According to a W3Techs survey, the images on 74 percent of websites worldwide are in JPEG or PNG format and for good reason: those images display well on all browsers. However, several newer image formats are well worth consideration, a leading example being WebP. This post describes how to adopt WebP as your image format and, accordingly, lower your image weight by approximately 30 percent and reduce the load time of your websites or native apps.
WebP is an image format developed by Google, specifically for efficient loading of images online, presenting smaller yet more visually-pleasing pictures. Typically, WebP compresses images by an average of 30 percent more than JPEG with no loss in quality. Talk about dynamite!
However, WebP works on the Chrome, Android, and Opera browsers only, which would deter wide adoption of the format. On the other hand, given the steady rise of Chrome usage over the past years—at 81 percent as of July 2019 according to a W3Schools survey—optimization of images for display on Chrome is worth pursuing.
As a matter of course, Android being an OS developed by Google, WebP works well on Android. Specifically:
- Lossy WebP images are supported in Android 4.0 (API level 14) and higher.
- Lossless and transparent WebP images are supported in Android 4.3 (API level 18) and higher.
In addition, you can render WebP images on iOS through a library called libwebp, which encodes and decodes them. libwebp is available as precompiled binaries for iOS or as source code.
WebP supports the following image features:
- Lossy or lossless compression
- Extensible Metadata Platform (XMP) metadata
- International Color Consortium (ICC) profiles
- Color Space
- Lossy WebP works exclusively with the 8-bit YUV420 format.
- Lossless WebP works exclusively with the RGBA [red green blue alpha] format.
See this example of how JPEG, PNG, and GIF images look versus their WebP counterparts.
JPEG -> WebP (Resolution: 300x190. Quality: 80)
PNG -> WebP (Resolution: 300 x 192. Image with transparency)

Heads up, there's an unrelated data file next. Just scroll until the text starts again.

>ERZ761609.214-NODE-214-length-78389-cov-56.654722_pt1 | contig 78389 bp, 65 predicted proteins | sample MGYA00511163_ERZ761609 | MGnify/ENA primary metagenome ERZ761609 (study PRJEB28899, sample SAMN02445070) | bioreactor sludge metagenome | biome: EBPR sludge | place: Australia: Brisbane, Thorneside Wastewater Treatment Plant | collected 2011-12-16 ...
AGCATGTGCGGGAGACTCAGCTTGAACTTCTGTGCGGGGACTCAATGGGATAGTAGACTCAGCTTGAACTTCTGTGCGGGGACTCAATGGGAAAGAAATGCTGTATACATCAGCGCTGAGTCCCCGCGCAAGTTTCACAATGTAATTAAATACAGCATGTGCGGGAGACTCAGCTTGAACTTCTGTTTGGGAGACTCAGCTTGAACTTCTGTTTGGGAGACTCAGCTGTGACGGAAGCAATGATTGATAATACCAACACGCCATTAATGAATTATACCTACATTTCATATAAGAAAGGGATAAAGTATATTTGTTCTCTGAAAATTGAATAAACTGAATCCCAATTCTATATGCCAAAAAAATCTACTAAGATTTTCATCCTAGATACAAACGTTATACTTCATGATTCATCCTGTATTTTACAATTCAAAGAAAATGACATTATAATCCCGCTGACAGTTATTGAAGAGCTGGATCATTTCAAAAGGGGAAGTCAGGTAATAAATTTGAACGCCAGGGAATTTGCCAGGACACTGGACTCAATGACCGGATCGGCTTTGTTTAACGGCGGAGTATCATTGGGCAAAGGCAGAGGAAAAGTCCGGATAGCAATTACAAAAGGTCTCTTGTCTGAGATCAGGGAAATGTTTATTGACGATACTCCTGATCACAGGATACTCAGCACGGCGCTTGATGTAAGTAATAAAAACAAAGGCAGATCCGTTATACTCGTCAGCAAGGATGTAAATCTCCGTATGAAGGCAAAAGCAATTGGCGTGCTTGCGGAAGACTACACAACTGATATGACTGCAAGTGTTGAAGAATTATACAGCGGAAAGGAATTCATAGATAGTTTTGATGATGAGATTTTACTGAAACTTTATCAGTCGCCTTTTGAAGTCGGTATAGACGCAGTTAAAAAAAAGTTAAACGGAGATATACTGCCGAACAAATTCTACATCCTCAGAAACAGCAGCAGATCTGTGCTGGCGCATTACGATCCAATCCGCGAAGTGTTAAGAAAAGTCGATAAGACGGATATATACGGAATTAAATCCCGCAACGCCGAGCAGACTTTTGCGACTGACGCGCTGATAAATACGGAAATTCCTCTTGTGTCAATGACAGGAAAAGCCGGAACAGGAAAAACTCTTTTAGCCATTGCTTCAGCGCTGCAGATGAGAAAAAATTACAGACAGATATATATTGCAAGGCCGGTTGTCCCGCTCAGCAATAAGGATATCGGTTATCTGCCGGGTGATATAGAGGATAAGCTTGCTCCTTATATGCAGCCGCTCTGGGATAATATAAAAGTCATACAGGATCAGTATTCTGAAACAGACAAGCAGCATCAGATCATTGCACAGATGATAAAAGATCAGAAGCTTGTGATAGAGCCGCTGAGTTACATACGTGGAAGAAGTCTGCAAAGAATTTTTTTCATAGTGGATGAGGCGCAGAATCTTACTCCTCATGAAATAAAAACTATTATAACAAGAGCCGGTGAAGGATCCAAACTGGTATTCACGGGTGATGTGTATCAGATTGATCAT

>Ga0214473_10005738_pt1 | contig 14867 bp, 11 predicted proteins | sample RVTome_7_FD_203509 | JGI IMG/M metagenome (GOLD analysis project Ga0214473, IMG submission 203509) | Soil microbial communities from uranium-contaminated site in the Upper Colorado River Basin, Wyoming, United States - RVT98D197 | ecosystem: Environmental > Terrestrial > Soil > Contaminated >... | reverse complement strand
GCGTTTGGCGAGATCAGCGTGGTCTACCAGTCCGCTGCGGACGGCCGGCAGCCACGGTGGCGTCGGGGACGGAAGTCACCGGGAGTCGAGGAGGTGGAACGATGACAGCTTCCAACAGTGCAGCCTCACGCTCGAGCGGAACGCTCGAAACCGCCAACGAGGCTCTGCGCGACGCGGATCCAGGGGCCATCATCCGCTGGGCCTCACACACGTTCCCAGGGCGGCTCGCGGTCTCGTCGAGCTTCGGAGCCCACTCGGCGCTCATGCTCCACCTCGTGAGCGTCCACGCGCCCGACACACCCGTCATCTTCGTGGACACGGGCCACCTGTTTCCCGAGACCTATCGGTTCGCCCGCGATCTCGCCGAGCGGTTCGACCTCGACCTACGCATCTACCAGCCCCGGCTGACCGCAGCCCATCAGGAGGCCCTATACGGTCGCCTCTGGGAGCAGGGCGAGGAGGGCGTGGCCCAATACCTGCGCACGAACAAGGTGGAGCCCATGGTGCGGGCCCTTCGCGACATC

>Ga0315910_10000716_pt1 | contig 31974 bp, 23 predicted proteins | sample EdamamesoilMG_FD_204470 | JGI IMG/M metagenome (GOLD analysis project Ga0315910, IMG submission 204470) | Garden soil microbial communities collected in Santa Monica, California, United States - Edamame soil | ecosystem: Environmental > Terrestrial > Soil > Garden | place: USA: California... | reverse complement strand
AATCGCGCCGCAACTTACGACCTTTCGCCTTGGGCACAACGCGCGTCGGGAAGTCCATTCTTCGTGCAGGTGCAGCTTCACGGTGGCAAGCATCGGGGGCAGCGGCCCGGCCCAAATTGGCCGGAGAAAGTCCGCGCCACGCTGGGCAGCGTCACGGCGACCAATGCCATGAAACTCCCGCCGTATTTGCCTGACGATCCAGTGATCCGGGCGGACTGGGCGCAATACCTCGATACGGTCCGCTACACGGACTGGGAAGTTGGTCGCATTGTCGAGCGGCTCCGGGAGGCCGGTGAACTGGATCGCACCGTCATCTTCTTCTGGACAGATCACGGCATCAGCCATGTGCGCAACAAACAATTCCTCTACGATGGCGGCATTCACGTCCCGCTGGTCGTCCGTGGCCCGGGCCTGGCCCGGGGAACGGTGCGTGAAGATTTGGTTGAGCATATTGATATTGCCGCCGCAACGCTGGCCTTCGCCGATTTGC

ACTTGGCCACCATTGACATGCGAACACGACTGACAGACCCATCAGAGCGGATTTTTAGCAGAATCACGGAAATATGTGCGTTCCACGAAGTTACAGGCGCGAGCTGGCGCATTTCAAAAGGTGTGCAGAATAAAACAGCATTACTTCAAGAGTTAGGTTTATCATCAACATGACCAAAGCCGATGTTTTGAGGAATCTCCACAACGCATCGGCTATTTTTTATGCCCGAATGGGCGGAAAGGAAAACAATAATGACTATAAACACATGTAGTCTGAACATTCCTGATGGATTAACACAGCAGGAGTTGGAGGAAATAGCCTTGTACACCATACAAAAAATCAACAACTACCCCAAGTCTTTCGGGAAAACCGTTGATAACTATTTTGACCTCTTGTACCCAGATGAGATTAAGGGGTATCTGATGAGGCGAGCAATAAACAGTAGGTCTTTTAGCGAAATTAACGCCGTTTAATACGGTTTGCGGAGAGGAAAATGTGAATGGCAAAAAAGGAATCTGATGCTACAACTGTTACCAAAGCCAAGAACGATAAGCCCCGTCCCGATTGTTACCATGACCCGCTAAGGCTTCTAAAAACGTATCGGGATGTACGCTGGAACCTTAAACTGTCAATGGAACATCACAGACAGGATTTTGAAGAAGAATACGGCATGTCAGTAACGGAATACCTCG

A GIF -> A WebP (Resolution: 300x168. Quality: 80. Animation)
One way to adopt WebP as your image format is by adding the HTML5 <picture> tag in which to define various image properties, as in this example:
<source type="image/webp" srcset="images/cat.webp">
<img src="images/cat.jpg" alt="A cat">
The browser then downloads the first image according to the specified source type, in this case WebP, assuming that it supports that format. For browsers that don’t recognize the <picture> tag, adopt WebP through a polyfill, such as Picturefill.
In the case of multiple images, rather than specifying a WebP variant for each of them, take advantage of Cloudinary’s automation capability, like this:
After uploading an image to Cloudinary, add to the image URL the parameter that directs Cloudinary to responsively display the image in the optimal format for the browser in question. If an image request originates from Chrome or Opera, Cloudinary converts its format to WebP on the first request, caching the image on the content delivery network (CDN) for subsequent requests.
In addition, Cloudinary responsively delivers the image in JPEG format to the Firefox browser and JPEG-XR format for the Internet Explorer browser.
For more details, see the related documentation.
For native mobile apps on Android, set up WebP as your image format with the following code on the Android SDK:
The corresponding URL is
https://res.cloudinary.com/cld-name/image/upload/c_fill,f_webp,h_333,w_500/dog.jpg, which you can manually construct.
Cloudinary’s image-quality setting, which defines the depth of lossy compression, also affects the ultimate look of the media. Finding the sweet spot for your images requires a test cycle, such as by setting the quality level to 80 and then to 90 to verify the image weight reduction and to determine which setting better meets your standard.
To avoid the chore of configuring each image’s optimal quality setting, use Cloudinary’s
q_auto option, which impeccably performs that job for you. For details, read this excellent article.
Automating the selection of image format and quality level with Cloudinary yields wonders. To further fine-tune the setup and save bandwidth, set the visual-quality level according to the delivery method. For example, leave the default “good” level (
q_auto: good) as is for websites and set the
eco level (
q_auto: eco) for native mobile apps.
For example, this image URL contains automated settings for websites:
To configure the same automation for an Android app, code as follows:
The equivalent URL is—
Manually managing images is challenging, necessitating significant development effort to ensure a responsive design for images with different sizes to accommodate the various browsers. It makes a lot of sense to automate the process, especially since images now account for 60-65 percent of the average website content. Doing that on Cloudinary is simple and intuitive. Give it a try!
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